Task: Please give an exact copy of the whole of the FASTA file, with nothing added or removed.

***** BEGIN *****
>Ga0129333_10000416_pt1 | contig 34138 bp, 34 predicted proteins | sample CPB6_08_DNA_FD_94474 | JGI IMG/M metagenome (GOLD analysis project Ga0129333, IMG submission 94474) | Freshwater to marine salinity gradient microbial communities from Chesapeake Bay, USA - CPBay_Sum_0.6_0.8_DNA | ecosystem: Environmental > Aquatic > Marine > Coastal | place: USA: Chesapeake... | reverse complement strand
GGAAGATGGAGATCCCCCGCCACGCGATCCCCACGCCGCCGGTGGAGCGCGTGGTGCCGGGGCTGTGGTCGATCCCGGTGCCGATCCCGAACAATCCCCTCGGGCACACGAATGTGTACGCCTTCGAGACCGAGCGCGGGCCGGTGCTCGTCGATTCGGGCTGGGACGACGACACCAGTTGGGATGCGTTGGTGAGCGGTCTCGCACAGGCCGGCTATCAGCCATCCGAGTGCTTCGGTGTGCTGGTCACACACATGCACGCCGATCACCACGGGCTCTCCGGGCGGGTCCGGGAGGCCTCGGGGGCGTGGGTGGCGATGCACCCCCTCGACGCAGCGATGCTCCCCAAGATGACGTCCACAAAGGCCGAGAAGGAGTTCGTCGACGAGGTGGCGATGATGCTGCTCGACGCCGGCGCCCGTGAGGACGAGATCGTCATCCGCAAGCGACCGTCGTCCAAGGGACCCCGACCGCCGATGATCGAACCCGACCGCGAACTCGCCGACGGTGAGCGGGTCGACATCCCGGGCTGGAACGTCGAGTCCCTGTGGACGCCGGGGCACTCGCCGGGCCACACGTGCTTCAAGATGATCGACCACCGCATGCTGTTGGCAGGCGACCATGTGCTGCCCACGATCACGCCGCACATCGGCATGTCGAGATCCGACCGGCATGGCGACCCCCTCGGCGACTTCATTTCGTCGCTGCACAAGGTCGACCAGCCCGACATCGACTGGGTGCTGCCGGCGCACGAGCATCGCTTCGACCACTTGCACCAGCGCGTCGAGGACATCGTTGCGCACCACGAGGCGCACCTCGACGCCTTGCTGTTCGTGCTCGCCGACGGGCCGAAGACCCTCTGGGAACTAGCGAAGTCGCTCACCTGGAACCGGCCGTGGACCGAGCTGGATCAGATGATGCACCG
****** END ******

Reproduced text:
>Ga0129333_10000416_pt1 | contig 34138 bp, 34 predicted proteins | sample CPB6_08_DNA_FD_94474 | JGI IMG/M metagenome (GOLD analysis project Ga0129333, IMG submission 94474) | Freshwater to marine salinity gradient microbial communities from Chesapeake Bay, USA - CPBay_Sum_0.6_0.8_DNA | ecosystem: Environmental > Aquatic > Marine > Coastal | place: USA: Chesapeake... | reverse complement strand
GGAAGATGGAGATCCCCCGCCACGCGATCCCCACGCCGCCGGTGGAGCGCGTGGTGCCGGGGCTGTGGTCGATCCCGGTGCCGATCCCGAACAATCCCCTCGGGCACACGAATGTGTACGCCTTCGAGACCGAGCGCGGGCCGGTGCTCGTCGATTCGGGCTGGGACGACGACACCAGTTGGGATGCGTTGGTGAGCGGTCTCGCACAGGCCGGCTATCAGCCATCCGAGTGCTTCGGTGTGCTGGTCACACACATGCACGCCGATCACCACGGGCTCTCCGGGCGGGTCCGGGAGGCCTCGGGGGCGTGGGTGGCGATGCACCCCCTCGACGCAGCGATGCTCCCCAAGATGACGTCCACAAAGGCCGAGAAGGAGTTCGTCGACGAGGTGGCGATGATGCTGCTCGACGCCGGCGCCCGTGAGGACGAGATCGTCATCCGCAAGCGACCGTCGTCCAAGGGACCCCGACCGCCGATGATCGAACCCGACCGCGAACTCGCCGACGGTGAGCGGGTCGACATCCCGGGCTGGAACGTCGAGTCCCTGTGGACGCCGGGGCACTCGCCGGGCCACACGTGCTTCAAGATGATCGACCACCGCATGCTGTTGGCAGGCGACCATGTGCTGCCCACGATCACGCCGCACATCGGCATGTCGAGATCCGACCGGCATGGCGACCCCCTCGGCGACTTCATTTCGTCGCTGCACAAGGTCGACCAGCCCGACATCGACTGGGTGCTGCCGGCGCACGAGCATCGCTTCGACCACTTGCACCAGCGCGTCGAGGACATCGTTGCGCACCACGAGGCGCACCTCGACGCCTTGCTGTTCGTGCTCGCCGACGGGCCGAAGACCCTCTGGGAACTAGCGAAGTCGCTCACCTGGAACCGGCCGTGGACCGAGCTGGATCAGATGATGCACCG